The Full Monty New Orleans To Become Nation's First All-Charter City

On Friday, Orleans Parish School Board (OPSB) Superintendent Henderson Lewis announced that he will turn New Orleans’ five remaining traditional public schools into charters by the start of the 2017-18 school year.

Lewis will present his transition plan to the school board on Tuesday, although it will be little more than a formality. Under state law, opponents would need to muster a supermajority of five OPSB members to override his decision and insiders say the board is solidly in support of the proposal. Thus, if all goes as planned, New Orleans will be the first city in the country with an all-charter public school system.

OPSB Superintendent Henderson Lewis talks to students.

The announcement may come as a surprise to observers outside of the city. For years, journalists and commentators have made the erroneous claim that all of the city’s traditional public schools were turned into charters following Hurricane Katrina. The confusion stems from the fact that the state-run Recovery School District (RSD), which seized control of most of the city’s public schools from OPSB following the storm, became an all-charter district in 2014. Plus, many of the schools that escaped state takeover eventually chartered themselves as well, although a small, often-overlooked handful of traditional schools – Ben Franklin Elementary (a.k.a., “Baby Ben”), Bethune Elementary, Mahalia Jackson Elementary, McMain Secondary, and McDonogh #35 – remained under OPSB.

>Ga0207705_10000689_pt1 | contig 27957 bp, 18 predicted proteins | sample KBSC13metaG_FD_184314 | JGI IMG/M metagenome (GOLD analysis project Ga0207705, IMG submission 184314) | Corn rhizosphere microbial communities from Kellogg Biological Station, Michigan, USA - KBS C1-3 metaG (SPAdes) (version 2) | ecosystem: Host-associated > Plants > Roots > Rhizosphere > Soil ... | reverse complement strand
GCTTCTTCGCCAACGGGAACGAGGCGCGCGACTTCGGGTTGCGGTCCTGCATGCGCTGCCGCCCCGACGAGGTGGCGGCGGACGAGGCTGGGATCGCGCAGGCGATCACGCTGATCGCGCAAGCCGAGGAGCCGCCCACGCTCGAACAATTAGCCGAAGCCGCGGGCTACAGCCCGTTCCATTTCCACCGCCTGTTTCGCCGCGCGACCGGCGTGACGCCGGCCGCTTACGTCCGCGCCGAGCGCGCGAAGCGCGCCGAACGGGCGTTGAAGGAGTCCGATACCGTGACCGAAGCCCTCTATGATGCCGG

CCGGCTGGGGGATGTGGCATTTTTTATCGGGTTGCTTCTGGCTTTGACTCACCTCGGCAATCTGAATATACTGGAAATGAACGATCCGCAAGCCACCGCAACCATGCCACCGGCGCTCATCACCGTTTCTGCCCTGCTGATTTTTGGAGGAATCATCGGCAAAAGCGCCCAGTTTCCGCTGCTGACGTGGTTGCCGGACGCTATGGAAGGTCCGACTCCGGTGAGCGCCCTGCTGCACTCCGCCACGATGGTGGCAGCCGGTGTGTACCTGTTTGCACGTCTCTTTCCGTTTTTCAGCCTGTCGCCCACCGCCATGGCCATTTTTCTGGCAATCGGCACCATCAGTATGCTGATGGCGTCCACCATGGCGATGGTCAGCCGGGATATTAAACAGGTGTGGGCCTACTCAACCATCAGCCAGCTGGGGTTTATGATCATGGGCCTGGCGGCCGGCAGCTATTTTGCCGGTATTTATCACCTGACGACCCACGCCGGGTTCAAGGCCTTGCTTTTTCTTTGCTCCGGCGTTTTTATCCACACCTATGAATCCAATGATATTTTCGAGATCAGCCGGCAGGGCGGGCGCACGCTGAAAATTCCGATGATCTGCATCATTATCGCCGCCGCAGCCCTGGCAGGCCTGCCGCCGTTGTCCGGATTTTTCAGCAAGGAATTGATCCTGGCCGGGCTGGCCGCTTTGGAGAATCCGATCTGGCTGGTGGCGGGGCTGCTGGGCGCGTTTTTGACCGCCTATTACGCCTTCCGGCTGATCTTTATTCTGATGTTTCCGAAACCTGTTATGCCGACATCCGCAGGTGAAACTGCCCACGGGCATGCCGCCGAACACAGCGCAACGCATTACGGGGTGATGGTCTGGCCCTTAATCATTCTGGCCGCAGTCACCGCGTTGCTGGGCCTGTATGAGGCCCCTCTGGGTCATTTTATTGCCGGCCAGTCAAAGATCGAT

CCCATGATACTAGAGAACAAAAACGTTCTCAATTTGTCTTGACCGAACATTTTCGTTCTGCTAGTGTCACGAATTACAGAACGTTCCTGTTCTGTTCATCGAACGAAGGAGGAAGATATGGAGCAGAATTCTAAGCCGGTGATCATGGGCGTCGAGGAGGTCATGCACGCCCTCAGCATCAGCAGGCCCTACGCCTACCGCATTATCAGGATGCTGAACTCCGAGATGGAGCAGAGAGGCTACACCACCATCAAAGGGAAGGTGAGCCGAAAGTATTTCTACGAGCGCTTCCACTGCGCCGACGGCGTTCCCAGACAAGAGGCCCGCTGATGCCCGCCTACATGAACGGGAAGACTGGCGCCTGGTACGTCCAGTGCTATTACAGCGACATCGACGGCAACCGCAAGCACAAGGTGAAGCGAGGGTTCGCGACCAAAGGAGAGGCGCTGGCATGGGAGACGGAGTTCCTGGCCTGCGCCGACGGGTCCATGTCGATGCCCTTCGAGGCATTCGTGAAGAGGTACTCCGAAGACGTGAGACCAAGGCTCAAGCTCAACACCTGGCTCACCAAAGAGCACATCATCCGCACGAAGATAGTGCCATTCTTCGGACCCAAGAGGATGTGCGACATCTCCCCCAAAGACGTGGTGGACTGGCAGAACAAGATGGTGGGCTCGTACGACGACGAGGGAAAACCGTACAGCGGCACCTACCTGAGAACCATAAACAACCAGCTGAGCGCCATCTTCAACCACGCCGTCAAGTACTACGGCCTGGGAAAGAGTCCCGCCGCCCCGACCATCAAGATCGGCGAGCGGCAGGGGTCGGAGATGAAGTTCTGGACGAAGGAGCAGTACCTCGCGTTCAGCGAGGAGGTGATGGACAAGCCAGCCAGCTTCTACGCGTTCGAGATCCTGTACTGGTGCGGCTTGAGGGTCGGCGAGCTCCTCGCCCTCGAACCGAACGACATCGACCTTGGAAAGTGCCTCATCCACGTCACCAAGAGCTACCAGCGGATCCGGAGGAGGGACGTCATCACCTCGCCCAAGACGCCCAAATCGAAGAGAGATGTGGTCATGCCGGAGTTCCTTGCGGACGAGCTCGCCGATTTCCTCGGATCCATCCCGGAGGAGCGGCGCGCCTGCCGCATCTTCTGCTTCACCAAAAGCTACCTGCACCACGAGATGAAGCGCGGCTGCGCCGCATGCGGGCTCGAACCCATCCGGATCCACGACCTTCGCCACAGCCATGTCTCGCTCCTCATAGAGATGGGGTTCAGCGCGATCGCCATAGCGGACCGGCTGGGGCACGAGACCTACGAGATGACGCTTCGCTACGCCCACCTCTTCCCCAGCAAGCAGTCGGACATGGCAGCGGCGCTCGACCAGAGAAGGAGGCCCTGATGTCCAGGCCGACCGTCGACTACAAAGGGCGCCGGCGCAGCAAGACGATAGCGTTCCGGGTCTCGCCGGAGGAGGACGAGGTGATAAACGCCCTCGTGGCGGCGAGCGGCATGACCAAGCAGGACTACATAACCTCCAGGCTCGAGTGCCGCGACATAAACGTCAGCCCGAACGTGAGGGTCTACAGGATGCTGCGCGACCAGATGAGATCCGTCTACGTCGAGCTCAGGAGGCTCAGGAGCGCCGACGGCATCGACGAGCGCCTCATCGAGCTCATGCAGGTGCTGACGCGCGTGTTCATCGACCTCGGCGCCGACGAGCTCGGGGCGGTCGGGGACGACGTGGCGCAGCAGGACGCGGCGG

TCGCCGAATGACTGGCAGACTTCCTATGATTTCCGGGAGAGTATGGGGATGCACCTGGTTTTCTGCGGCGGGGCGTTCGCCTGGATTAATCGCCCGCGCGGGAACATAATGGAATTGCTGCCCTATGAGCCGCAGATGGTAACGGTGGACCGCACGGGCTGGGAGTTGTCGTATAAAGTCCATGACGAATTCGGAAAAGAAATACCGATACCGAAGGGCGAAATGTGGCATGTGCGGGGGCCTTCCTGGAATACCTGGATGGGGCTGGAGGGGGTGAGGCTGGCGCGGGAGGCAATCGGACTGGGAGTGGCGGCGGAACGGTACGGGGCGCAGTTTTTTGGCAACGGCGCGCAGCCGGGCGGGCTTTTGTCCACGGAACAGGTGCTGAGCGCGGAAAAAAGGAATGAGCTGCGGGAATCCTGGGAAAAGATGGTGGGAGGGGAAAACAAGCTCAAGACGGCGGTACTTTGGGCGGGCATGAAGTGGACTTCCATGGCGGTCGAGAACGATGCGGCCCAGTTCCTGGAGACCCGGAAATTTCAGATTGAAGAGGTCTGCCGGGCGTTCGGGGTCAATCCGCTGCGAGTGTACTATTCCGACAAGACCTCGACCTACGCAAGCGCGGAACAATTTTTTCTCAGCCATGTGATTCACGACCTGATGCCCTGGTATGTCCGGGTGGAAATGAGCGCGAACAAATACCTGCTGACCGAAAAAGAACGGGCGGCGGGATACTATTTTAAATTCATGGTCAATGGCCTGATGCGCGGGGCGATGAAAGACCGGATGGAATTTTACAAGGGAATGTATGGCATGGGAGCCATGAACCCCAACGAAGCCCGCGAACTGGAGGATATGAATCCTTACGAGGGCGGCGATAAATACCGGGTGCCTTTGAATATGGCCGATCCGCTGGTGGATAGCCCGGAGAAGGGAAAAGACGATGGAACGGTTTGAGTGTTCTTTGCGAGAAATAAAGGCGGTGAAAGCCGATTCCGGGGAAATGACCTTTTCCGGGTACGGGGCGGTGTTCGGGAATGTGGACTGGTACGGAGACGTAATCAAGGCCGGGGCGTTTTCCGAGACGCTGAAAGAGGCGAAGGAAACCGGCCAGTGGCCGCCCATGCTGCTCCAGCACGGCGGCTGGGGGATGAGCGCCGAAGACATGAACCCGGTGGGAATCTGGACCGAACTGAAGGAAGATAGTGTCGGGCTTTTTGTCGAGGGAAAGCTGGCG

The city’s remaining traditional public schools are outlined in red. (Original graphic from the Cowen Institute)

Because those schools have generally performed well over the years (with the exception of McDonogh #35, which has struggled), there was little reason to change their status. But now that the RSD is preparing to hand back schools to OPSB, it no longer makes sense for the district to directly run five traditional schools, especially since it’s in the process of restructuring to provide oversight to dozens of returning RSD charters.

Of course, opponents of New Orleans’ charter-driven transformation are no doubt unhappy with Lewis’ plan, but if done correctly, the transition should proceed with minimal disruption to these schools and give them the autonomy that the rest of their peers already enjoy.

Written by Peter Cook

Pete became involved in education reform as a 2002 Teach For America corps member in New Orleans Public Schools and has worked in various capacities at Teach For America, KIPP, TNTP, and the Recovery School District. As a consultant, he developed teacher evaluation systems and served as a strategic advisor to school district leaders in Cleveland, Nashville, Chattanooga, and Jefferson Parish, Louisiana. He now writes about education policy and politics and lives in New Orleans.


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